From "Narratives of New Netherland, 1609-1664" a letter to the Classis of Amsterdam from Johannes Megapolensis and Samuel Drisius dated August 5,1657: "At Hempsted, about seven leagues from here, there live some Independents. There are also many of our own church, and some Presbyterians. They have a Presbyterian preacher, Richard Denton, a pious, godly and learned man, who is in agreement with our church in everything. The Independents of the place listen attentively to his sermons; but when he began to baptize the children of parents who are not members of the church, they rushed out of the church." From another letter dated Oct. 22, 1657 the same writers continue: "Mr. Richard Denton, who is sound in faith, of a friendly disposition, and beloved by all, cannot be induced by us to remain, although we have earnestly tried to do this in various ways. He first went to Virginia to seek a situation, complaining of lack of salary, and that he was getting in debt, but he has returned thence. He is now fully resolved to go to old England, because of his wife who is sickly will not go without him, and there is need of their going there on account of a legacy of four hundred pounds sterling lately left by a deceased friend, and which they cannot obtain except by their personal presence."
The famous preacher, Cotton Mather, born 1663, speaks of Rev. Denton in his early memoirs: "Rev. Denton was a highly religious man with strong Presbyterian beliefs. He was a small man with only one eye, but in the pulpit he could sway a congregation like he was nine feet tall."
The history of Hempstead, Long Island makes many references to the Dentons and their marriages and big families. The men were active in the local militias fighting the Indians and they developed excellent military experience that prepared them for officer commissions when they moved on to the Virginia frontier.
He married and had the following children:
Rev Richard Denton returned to England and spent his years writing Memoirs and Religious Studies. He briefly went to Virginia and his wife became ill so he returned to England. He died at home in 1662.
His place of death and burial location in England are not known. Several sources indicate that he died in Essex, and some Long Island historians and genealogists have reported a text that is said to be inscribed on his tomb there. Venn's Cambridge University Alumni indicates that he died in Hempstead, Essex, but no tomb for him has been found there. Krumm notes that Hempstead was strongly Puritan, so Rev. Denton could have found the place hospitable.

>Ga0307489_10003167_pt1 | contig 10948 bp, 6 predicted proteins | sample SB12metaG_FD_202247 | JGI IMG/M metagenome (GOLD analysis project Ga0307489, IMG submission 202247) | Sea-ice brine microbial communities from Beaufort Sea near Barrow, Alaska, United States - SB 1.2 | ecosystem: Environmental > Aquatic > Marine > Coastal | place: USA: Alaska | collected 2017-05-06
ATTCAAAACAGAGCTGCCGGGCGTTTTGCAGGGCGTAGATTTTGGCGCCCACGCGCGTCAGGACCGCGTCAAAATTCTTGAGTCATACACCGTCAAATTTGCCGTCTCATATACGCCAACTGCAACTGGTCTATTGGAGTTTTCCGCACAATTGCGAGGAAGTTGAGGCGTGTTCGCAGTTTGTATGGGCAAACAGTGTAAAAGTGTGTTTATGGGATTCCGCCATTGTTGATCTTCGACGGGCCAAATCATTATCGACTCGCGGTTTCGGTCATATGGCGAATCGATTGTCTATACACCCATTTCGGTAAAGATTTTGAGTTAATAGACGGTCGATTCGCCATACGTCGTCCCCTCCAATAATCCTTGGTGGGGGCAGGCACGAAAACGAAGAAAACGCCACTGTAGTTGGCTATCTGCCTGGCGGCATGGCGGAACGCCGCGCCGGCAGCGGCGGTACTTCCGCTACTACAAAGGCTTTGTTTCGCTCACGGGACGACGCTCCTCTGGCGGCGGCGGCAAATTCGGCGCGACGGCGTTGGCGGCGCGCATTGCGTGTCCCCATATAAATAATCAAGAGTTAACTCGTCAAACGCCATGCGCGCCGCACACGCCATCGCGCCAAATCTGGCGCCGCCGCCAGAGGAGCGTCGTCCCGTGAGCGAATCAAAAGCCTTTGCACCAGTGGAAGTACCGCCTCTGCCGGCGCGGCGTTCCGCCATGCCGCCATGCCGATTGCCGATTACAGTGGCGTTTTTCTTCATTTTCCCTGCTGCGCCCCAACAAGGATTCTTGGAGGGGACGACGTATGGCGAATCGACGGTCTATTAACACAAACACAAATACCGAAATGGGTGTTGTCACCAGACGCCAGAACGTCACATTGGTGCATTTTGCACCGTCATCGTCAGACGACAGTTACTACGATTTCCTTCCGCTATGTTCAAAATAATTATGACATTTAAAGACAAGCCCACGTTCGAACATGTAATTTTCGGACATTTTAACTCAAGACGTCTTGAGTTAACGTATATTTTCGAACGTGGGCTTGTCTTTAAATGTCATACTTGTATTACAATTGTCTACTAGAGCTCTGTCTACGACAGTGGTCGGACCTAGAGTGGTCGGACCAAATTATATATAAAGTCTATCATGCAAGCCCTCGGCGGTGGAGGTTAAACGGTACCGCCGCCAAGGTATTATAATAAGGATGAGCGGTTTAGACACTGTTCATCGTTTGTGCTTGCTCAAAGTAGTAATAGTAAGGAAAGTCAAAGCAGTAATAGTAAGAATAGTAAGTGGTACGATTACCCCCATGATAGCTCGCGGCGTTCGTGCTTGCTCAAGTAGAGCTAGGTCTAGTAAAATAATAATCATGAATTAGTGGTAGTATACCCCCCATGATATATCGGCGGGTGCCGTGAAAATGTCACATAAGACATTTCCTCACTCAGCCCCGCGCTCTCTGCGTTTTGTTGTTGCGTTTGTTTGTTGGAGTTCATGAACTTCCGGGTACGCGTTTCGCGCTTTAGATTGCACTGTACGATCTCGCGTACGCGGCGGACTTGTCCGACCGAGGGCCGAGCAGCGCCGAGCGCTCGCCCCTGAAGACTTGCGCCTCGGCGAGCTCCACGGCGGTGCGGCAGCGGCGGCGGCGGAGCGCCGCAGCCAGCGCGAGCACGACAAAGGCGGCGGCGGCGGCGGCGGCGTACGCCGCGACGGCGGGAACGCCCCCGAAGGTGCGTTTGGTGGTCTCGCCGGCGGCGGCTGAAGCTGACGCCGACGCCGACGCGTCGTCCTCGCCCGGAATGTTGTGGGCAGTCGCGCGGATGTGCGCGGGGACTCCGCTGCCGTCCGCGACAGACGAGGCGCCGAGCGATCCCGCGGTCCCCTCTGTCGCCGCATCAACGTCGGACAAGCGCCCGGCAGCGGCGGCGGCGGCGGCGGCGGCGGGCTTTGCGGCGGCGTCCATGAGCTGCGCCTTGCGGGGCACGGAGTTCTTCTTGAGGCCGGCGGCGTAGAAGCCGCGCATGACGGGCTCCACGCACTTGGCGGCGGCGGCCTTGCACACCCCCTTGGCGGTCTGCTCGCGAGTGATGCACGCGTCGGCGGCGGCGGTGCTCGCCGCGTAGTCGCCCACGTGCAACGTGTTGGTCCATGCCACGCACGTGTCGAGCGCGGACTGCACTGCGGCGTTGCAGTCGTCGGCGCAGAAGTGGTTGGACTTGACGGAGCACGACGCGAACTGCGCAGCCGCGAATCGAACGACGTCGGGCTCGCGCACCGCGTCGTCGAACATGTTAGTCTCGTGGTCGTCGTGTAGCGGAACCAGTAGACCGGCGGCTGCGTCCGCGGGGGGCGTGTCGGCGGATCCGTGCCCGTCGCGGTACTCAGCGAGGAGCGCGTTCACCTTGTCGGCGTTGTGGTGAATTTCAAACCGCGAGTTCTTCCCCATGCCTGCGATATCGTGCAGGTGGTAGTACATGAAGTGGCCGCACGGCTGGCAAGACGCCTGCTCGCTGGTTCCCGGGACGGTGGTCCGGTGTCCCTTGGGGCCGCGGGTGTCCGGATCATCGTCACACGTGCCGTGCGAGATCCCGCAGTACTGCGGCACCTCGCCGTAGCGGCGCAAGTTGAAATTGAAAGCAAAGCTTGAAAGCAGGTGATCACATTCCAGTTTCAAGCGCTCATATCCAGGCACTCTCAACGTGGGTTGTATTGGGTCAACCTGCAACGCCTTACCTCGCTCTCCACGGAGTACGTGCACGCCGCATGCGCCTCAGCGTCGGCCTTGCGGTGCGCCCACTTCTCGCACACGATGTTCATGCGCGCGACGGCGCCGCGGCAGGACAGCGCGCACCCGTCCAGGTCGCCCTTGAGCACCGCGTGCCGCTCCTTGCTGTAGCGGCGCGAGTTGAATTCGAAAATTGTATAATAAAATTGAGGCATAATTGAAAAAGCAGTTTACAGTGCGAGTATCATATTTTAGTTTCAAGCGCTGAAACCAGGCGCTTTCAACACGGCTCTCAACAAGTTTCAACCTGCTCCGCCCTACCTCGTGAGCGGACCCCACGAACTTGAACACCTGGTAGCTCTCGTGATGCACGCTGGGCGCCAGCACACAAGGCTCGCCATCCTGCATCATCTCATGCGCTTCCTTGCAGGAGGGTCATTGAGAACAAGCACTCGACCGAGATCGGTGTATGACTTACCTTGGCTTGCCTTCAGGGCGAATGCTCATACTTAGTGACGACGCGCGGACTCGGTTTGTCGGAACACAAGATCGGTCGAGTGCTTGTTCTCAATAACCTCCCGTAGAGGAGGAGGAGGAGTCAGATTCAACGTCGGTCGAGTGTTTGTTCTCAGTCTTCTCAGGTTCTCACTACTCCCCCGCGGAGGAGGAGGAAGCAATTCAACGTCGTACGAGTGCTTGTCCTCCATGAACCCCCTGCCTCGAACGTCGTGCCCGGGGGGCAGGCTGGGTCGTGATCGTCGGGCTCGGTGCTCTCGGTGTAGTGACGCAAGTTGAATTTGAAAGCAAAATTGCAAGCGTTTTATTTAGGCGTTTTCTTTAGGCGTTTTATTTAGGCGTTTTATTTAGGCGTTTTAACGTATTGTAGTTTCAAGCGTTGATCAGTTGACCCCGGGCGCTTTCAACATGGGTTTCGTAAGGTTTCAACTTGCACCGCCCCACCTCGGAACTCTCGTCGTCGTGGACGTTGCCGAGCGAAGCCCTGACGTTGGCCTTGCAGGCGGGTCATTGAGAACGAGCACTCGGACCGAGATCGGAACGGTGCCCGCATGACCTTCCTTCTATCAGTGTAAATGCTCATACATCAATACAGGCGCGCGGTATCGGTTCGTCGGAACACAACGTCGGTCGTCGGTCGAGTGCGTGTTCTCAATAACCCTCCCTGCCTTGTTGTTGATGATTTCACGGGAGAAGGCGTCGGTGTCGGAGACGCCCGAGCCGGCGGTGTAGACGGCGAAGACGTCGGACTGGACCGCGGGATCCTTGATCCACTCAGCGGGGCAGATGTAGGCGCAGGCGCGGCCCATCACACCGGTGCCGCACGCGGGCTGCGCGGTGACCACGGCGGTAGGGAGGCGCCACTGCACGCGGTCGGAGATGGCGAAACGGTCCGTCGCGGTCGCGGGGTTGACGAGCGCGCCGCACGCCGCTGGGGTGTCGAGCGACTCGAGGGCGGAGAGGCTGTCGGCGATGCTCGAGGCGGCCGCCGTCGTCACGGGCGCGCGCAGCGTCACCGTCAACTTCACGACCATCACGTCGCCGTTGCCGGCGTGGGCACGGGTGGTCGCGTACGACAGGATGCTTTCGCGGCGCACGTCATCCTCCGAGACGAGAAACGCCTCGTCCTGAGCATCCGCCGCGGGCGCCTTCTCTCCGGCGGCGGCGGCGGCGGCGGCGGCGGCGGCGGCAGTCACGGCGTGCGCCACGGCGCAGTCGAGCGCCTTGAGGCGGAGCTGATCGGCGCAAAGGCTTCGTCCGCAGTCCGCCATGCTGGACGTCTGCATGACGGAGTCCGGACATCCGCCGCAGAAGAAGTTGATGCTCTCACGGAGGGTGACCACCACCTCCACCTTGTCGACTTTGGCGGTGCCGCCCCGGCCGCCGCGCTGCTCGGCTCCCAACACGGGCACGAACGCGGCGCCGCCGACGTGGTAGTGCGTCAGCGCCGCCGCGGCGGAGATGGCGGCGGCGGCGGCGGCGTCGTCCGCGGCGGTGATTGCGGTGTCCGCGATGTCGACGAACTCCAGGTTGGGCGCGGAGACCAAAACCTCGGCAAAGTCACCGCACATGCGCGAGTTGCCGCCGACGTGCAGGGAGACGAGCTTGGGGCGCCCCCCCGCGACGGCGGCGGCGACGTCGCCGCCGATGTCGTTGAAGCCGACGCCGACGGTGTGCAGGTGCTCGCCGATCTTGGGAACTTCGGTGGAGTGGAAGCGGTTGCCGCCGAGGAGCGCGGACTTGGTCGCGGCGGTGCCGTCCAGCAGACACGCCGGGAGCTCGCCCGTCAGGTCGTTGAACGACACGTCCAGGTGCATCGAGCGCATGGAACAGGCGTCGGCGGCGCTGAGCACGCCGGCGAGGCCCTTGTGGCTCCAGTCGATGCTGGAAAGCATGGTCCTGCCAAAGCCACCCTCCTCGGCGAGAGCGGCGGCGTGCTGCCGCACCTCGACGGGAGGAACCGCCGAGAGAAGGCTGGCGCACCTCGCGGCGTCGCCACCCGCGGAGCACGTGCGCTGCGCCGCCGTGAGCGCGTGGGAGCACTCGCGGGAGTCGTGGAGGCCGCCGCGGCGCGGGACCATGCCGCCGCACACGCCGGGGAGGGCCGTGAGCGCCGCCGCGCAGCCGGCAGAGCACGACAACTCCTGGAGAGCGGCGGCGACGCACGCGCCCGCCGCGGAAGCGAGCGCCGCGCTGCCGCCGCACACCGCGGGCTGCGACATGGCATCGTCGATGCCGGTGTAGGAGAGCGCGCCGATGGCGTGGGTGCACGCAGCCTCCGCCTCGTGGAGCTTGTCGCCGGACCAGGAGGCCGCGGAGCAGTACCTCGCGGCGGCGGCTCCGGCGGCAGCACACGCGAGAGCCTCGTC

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On 14 Mar 2017 at 15:40 GMT Carrie Quackenbush wrote:
On 14 Mar 2017 at 15:32 GMT Karen (Kraus) Harbert wrote:
On 26 Feb 2017 at 20:31 GMT Carrie Quackenbush wrote:
On 26 Feb 2017 at 20:20 GMT Robin Lee wrote:
On 18 Jan 2017 at 22:00 GMT Cheryl (Aldrich) Skordahl wrote:
1. did not arrive on the "James" in 1635 2.first appearance was at Wethersfield in 1640
On 30 Dec 2016 at 17:22 GMT Cheryl (Aldrich) Skordahl wrote:
On 30 Dec 2016 at 17:17 GMT Cheryl (Aldrich) Skordahl wrote:
Regarding Richard Denton's arrival on the James in 1635, please see NYGBR dated January 1989. Vol. 120, Number 1, page 2. "English Origins of the Mitchell, Wood, Lum and Halstead Families" by Matthew Wood.
It states that Richard Denton appears to have arrived later than 1635 and not with these other families on the ship "James."
I hope this information will help to make this profile more accurate.
On 14 Jul 2015 at 00:04 GMT Carrie Quackenbush wrote:
On 9 Feb 2011 at 16:13 GMT Katherine (Alvis) Patterson wrote:
Richard is 19 degrees from AJ Jacobs, 22 degrees from Carol Keeling, 12 degrees from George Washington and 15 degrees from Queen Elizabeth II Windsor on our single family tree. Login to find your connection.